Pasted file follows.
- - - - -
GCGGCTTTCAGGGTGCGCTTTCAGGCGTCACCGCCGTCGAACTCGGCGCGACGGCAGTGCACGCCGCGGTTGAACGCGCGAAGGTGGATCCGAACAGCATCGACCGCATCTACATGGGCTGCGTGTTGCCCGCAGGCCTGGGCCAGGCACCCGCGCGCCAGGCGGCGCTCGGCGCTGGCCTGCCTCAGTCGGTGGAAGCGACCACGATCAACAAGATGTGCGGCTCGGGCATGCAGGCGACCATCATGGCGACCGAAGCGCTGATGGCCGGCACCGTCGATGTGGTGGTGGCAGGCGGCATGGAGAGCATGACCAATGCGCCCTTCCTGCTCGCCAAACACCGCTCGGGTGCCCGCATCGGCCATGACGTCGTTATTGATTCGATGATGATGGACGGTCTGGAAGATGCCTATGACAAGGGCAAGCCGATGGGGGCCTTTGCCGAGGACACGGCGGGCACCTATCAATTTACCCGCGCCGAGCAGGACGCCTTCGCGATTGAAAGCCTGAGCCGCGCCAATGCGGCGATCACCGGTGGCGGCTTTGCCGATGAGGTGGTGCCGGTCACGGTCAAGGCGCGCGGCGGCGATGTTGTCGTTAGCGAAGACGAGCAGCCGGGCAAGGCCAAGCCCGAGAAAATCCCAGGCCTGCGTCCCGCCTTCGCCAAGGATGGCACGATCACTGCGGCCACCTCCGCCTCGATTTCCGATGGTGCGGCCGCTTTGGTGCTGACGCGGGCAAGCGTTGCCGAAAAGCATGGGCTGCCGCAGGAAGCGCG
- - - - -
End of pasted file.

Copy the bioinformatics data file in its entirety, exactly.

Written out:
GCGGCTTTCAGGGTGCGCTTTCAGGCGTCACCGCCGTCGAACTCGGCGCGACGGCAGTGCACGCCGCGGTTGAACGCGCGAAGGTGGATCCGAACAGCATCGACCGCATCTACATGGGCTGCGTGTTGCCCGCAGGCCTGGGCCAGGCACCCGCGCGCCAGGCGGCGCTCGGCGCTGGCCTGCCTCAGTCGGTGGAAGCGACCACGATCAACAAGATGTGCGGCTCGGGCATGCAGGCGACCATCATGGCGACCGAAGCGCTGATGGCCGGCACCGTCGATGTGGTGGTGGCAGGCGGCATGGAGAGCATGACCAATGCGCCCTTCCTGCTCGCCAAACACCGCTCGGGTGCCCGCATCGGCCATGACGTCGTTATTGATTCGATGATGATGGACGGTCTGGAAGATGCCTATGACAAGGGCAAGCCGATGGGGGCCTTTGCCGAGGACACGGCGGGCACCTATCAATTTACCCGCGCCGAGCAGGACGCCTTCGCGATTGAAAGCCTGAGCCGCGCCAATGCGGCGATCACCGGTGGCGGCTTTGCCGATGAGGTGGTGCCGGTCACGGTCAAGGCGCGCGGCGGCGATGTTGTCGTTAGCGAAGACGAGCAGCCGGGCAAGGCCAAGCCCGAGAAAATCCCAGGCCTGCGTCCCGCCTTCGCCAAGGATGGCACGATCACTGCGGCCACCTCCGCCTCGATTTCCGATGGTGCGGCCGCTTTGGTGCTGACGCGGGCAAGCGTTGCCGAAAAGCATGGGCTGCCGCAGGAAGCGCG